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The Role and Position of Three Rimland States Ukraine, Belarus and Slovakia

erschienen in der Publikation "Security Political Dialogue 1999 (2/01)" (ISBN: 3-901328-57-2) - Juni 2001

Vollständiger Beitrag als PDF:  PDF ansehen PDF downloaden  29 Seiten (226 KB)
Schlagworte zu diesem Beitrag:  Europa, Osteuropa, Ukraine, Weißrussland, Slowakei, Sicherheitspolitik, Verteidigungspolitik, Bilaterale Beziehungen, Internationale Beziehungen, NATO, Osterweiterung

Abstract:

Ukraine, gaining independence in 1991 and becoming a sovereign state, was completely unprepared for it in organisational and, first of all, intellectual aspects. It currently has problems to define the term "nation" as there is no precise answer accepted by everybody. There is a definition close to the Galitians (Western Ukraine) who describe the Ukrainian nation according to ethnic and linguistic categories and to cultural and historical heritage. There is also a Kiev concept assuming that a nation can be built on a political and territorial basis. According to Kiev, a Ukrainian is a person who lives in Ukraine, regardless of his/her ethnic roots or of the language that he/she was raised in, summing up, Ukrainians are, due to this concept," a political nation".1

The starting position of Ukraine was incomparably worse than the Polish or the Slovakian one. The Polish People’s Republic was not an entirely sovereign state but it was a real and complete one which had all necessary structures with central governing centres. Soviet Ukraine, however, expressed loyalty to the Soviet Government but it was provided merely with a part of state structures, generally with rudimentary centres or without them. Declaring independence was an act to break away from the Soviet centre, above all, from Russia, but not from a socialist political system. Therefore, during the first three years the Ukrainian leadership, reading rightly its own nation’s expectations, avoided any market reforms and rather concentrated its activities on becoming independent from Russia.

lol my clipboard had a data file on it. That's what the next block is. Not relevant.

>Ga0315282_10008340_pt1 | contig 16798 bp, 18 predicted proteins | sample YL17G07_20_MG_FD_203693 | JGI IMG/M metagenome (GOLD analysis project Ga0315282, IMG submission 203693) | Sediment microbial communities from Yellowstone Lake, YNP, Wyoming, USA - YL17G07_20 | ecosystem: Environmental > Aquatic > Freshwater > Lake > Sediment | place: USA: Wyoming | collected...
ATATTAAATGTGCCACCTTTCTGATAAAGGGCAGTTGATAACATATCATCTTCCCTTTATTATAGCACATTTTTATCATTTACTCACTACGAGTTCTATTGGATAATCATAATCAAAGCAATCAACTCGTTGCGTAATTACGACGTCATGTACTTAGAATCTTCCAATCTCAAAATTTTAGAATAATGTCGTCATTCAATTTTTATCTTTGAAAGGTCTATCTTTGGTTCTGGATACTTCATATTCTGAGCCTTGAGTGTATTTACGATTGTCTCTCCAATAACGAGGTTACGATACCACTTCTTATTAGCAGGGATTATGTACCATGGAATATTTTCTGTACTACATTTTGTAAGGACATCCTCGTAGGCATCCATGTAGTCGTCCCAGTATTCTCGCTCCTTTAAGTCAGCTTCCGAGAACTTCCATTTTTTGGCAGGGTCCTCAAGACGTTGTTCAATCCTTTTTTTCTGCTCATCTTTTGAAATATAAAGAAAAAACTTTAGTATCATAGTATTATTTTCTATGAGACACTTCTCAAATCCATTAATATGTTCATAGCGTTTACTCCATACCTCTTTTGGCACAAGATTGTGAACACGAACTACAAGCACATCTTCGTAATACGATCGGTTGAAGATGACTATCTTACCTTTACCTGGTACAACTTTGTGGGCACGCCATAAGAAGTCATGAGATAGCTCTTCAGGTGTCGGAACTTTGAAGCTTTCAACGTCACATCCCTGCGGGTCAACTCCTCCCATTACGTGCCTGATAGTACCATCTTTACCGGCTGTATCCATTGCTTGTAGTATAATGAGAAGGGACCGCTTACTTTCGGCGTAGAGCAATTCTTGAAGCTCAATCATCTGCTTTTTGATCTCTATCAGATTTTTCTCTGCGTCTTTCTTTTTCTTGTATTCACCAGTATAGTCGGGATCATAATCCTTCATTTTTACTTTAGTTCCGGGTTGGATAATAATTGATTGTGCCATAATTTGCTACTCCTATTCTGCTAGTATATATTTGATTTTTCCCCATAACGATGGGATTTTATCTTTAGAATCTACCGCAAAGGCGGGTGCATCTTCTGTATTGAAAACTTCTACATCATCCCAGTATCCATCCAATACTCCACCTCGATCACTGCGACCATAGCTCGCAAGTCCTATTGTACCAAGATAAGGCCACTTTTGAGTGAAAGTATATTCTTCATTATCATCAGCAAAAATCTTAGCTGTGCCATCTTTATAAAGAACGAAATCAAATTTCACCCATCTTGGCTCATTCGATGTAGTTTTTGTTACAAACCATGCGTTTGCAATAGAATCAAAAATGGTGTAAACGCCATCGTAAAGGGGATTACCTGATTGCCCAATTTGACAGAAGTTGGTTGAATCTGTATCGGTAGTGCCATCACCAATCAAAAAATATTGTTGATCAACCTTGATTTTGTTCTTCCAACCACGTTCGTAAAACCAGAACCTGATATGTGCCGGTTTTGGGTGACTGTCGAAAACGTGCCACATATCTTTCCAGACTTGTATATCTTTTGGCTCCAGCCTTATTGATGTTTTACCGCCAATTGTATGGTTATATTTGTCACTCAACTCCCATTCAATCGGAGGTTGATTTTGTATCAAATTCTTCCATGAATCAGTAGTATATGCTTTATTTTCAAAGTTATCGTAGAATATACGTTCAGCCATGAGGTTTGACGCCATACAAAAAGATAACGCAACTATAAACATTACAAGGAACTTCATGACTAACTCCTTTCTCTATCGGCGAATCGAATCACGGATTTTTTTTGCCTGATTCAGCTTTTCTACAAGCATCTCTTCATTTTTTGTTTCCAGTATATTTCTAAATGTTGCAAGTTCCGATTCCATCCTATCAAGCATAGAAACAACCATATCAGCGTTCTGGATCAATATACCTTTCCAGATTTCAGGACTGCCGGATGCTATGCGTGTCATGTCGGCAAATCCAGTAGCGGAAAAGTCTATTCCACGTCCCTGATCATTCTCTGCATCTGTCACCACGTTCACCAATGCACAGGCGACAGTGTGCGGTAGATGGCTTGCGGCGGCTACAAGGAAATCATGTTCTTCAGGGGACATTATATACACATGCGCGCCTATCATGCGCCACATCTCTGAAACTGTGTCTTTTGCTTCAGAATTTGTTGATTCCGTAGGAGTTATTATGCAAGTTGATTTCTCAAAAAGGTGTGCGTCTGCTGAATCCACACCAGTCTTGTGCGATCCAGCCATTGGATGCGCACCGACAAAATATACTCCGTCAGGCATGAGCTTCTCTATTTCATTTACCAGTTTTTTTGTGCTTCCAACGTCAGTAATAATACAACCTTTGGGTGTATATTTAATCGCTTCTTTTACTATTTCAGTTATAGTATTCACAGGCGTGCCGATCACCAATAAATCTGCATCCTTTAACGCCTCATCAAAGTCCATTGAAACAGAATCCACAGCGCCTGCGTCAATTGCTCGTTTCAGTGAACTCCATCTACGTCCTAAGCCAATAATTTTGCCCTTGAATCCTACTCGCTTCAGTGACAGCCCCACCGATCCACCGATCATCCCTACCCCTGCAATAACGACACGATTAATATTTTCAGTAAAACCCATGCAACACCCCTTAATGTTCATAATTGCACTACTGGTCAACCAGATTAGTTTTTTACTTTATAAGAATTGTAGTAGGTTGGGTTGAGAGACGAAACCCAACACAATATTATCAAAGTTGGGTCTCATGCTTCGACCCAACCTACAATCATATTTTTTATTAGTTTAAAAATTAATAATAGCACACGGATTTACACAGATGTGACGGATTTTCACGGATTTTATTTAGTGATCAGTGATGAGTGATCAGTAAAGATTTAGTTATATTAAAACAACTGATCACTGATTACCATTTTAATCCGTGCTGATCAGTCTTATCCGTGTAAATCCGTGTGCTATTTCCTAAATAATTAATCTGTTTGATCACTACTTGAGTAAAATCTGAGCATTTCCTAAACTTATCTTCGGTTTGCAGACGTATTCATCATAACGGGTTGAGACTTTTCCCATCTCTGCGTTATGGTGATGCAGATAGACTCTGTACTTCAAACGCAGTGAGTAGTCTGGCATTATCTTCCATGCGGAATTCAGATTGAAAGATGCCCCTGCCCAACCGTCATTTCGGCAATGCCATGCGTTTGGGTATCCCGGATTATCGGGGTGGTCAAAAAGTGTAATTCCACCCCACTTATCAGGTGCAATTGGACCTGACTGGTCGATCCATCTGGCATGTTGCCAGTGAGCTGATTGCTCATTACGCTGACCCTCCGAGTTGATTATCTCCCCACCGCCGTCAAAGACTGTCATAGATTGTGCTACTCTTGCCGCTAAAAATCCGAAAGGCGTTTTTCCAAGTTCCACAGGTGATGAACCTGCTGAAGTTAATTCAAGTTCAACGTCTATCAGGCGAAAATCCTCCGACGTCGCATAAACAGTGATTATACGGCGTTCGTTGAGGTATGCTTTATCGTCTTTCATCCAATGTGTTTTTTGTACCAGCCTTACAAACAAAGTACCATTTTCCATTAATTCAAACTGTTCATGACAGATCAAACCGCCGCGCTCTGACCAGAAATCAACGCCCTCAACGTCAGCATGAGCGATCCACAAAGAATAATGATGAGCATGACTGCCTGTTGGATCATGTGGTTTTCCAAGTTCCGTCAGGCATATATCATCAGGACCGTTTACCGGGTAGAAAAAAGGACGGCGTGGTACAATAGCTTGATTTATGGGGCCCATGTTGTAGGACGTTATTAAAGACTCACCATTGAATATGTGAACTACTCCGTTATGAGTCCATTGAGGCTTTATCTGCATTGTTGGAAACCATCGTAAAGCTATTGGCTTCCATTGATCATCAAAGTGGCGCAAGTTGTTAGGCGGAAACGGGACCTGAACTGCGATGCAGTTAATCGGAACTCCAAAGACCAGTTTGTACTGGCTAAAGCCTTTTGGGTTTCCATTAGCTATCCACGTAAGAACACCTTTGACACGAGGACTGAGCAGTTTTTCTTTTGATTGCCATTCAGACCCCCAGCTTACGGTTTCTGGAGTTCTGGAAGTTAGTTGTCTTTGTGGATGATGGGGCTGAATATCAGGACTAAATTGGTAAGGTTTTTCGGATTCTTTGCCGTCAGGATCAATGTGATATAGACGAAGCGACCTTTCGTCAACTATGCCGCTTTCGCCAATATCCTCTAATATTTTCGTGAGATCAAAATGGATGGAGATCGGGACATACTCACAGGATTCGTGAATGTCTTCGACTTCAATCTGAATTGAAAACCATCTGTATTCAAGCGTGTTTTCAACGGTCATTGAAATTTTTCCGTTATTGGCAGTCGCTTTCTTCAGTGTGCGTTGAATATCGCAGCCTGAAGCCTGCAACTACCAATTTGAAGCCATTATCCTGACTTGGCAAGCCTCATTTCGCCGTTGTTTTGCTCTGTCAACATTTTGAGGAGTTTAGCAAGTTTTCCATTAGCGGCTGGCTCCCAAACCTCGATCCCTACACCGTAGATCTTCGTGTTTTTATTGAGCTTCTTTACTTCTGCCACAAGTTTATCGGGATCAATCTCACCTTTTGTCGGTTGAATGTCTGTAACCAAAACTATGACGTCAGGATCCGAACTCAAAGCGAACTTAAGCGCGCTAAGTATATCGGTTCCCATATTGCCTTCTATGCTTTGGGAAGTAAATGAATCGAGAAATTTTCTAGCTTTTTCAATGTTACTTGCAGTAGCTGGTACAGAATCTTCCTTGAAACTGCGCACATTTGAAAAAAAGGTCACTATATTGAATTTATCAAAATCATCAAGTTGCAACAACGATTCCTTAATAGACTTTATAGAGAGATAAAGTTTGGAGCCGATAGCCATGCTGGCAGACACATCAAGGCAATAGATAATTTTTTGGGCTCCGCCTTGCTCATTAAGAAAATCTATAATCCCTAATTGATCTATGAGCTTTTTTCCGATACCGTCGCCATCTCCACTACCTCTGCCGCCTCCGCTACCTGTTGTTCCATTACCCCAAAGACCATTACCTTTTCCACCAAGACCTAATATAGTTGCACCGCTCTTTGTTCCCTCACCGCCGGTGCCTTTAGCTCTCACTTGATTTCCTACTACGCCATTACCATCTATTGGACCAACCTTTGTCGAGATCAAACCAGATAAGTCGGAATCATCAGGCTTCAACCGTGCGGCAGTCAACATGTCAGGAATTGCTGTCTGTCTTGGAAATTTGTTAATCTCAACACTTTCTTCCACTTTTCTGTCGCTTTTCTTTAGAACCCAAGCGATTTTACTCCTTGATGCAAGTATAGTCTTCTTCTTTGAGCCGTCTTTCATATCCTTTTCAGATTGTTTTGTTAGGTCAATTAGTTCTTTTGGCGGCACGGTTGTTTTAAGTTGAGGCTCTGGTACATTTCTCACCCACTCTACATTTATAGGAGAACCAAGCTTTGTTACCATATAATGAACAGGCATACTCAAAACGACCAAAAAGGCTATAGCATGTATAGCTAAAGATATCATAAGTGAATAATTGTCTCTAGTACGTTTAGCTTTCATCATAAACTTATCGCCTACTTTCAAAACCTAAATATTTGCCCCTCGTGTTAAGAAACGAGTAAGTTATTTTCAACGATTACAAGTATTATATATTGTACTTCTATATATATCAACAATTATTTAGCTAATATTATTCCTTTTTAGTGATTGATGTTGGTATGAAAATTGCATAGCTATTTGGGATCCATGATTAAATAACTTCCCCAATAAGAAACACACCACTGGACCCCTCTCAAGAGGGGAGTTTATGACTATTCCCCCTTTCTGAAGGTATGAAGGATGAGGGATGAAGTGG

The role of independence guardian is adopted most of all by new governing authorities, most often with communist roots; even if the independence guardian’s particular interest is to maintain power, it has to act so that it will strengthen the Ukrainian state’s independence, otherwise, it would lose its privileged social position.

Eigentümer und Herausgeber: Bundesministerium für Landesverteidigung | Roßauer Lände 1, 1090 Wien
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